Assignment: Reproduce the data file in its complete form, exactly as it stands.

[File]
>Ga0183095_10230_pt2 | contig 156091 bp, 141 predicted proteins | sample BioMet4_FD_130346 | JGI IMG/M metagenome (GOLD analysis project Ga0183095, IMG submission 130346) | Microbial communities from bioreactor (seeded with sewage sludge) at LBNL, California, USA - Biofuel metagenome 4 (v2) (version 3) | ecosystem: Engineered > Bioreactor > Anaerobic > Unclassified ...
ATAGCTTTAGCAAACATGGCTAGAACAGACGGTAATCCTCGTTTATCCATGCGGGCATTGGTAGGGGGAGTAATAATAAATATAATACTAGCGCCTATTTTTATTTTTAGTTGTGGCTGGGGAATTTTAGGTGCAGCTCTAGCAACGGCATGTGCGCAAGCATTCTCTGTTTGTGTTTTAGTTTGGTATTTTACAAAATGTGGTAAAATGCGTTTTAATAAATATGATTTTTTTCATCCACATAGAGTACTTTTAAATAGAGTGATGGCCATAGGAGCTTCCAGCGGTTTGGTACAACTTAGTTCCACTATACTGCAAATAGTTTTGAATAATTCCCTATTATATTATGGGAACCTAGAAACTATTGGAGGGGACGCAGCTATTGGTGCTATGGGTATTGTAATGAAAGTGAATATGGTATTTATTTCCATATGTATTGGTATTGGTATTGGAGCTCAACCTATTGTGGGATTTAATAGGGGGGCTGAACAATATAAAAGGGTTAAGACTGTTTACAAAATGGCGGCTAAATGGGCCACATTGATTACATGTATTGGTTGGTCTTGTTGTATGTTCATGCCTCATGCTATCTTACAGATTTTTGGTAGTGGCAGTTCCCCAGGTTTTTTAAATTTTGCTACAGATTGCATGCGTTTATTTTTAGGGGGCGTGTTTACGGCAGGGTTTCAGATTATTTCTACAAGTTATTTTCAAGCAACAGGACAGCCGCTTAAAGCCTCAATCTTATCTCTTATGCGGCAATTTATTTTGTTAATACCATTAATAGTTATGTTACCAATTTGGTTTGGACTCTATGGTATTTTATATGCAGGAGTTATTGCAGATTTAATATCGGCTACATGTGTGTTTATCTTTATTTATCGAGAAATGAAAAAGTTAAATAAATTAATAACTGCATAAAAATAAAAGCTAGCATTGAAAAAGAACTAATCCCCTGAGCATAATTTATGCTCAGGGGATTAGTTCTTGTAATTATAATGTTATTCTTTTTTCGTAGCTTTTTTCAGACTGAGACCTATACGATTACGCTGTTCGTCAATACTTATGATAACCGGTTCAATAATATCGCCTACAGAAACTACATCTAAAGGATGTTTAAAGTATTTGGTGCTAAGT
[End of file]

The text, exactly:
>Ga0183095_10230_pt2 | contig 156091 bp, 141 predicted proteins | sample BioMet4_FD_130346 | JGI IMG/M metagenome (GOLD analysis project Ga0183095, IMG submission 130346) | Microbial communities from bioreactor (seeded with sewage sludge) at LBNL, California, USA - Biofuel metagenome 4 (v2) (version 3) | ecosystem: Engineered > Bioreactor > Anaerobic > Unclassified ...
ATAGCTTTAGCAAACATGGCTAGAACAGACGGTAATCCTCGTTTATCCATGCGGGCATTGGTAGGGGGAGTAATAATAAATATAATACTAGCGCCTATTTTTATTTTTAGTTGTGGCTGGGGAATTTTAGGTGCAGCTCTAGCAACGGCATGTGCGCAAGCATTCTCTGTTTGTGTTTTAGTTTGGTATTTTACAAAATGTGGTAAAATGCGTTTTAATAAATATGATTTTTTTCATCCACATAGAGTACTTTTAAATAGAGTGATGGCCATAGGAGCTTCCAGCGGTTTGGTACAACTTAGTTCCACTATACTGCAAATAGTTTTGAATAATTCCCTATTATATTATGGGAACCTAGAAACTATTGGAGGGGACGCAGCTATTGGTGCTATGGGTATTGTAATGAAAGTGAATATGGTATTTATTTCCATATGTATTGGTATTGGTATTGGAGCTCAACCTATTGTGGGATTTAATAGGGGGGCTGAACAATATAAAAGGGTTAAGACTGTTTACAAAATGGCGGCTAAATGGGCCACATTGATTACATGTATTGGTTGGTCTTGTTGTATGTTCATGCCTCATGCTATCTTACAGATTTTTGGTAGTGGCAGTTCCCCAGGTTTTTTAAATTTTGCTACAGATTGCATGCGTTTATTTTTAGGGGGCGTGTTTACGGCAGGGTTTCAGATTATTTCTACAAGTTATTTTCAAGCAACAGGACAGCCGCTTAAAGCCTCAATCTTATCTCTTATGCGGCAATTTATTTTGTTAATACCATTAATAGTTATGTTACCAATTTGGTTTGGACTCTATGGTATTTTATATGCAGGAGTTATTGCAGATTTAATATCGGCTACATGTGTGTTTATCTTTATTTATCGAGAAATGAAAAAGTTAAATAAATTAATAACTGCATAAAAATAAAAGCTAGCATTGAAAAAGAACTAATCCCCTGAGCATAATTTATGCTCAGGGGATTAGTTCTTGTAATTATAATGTTATTCTTTTTTCGTAGCTTTTTTCAGACTGAGACCTATACGATTACGCTGTTCGTCAATACTTATGATAACCGGTTCAATAATATCGCCTACAGAAACTACATCTAAAGGATGTTTAAAGTATTTGGTGCTAAGT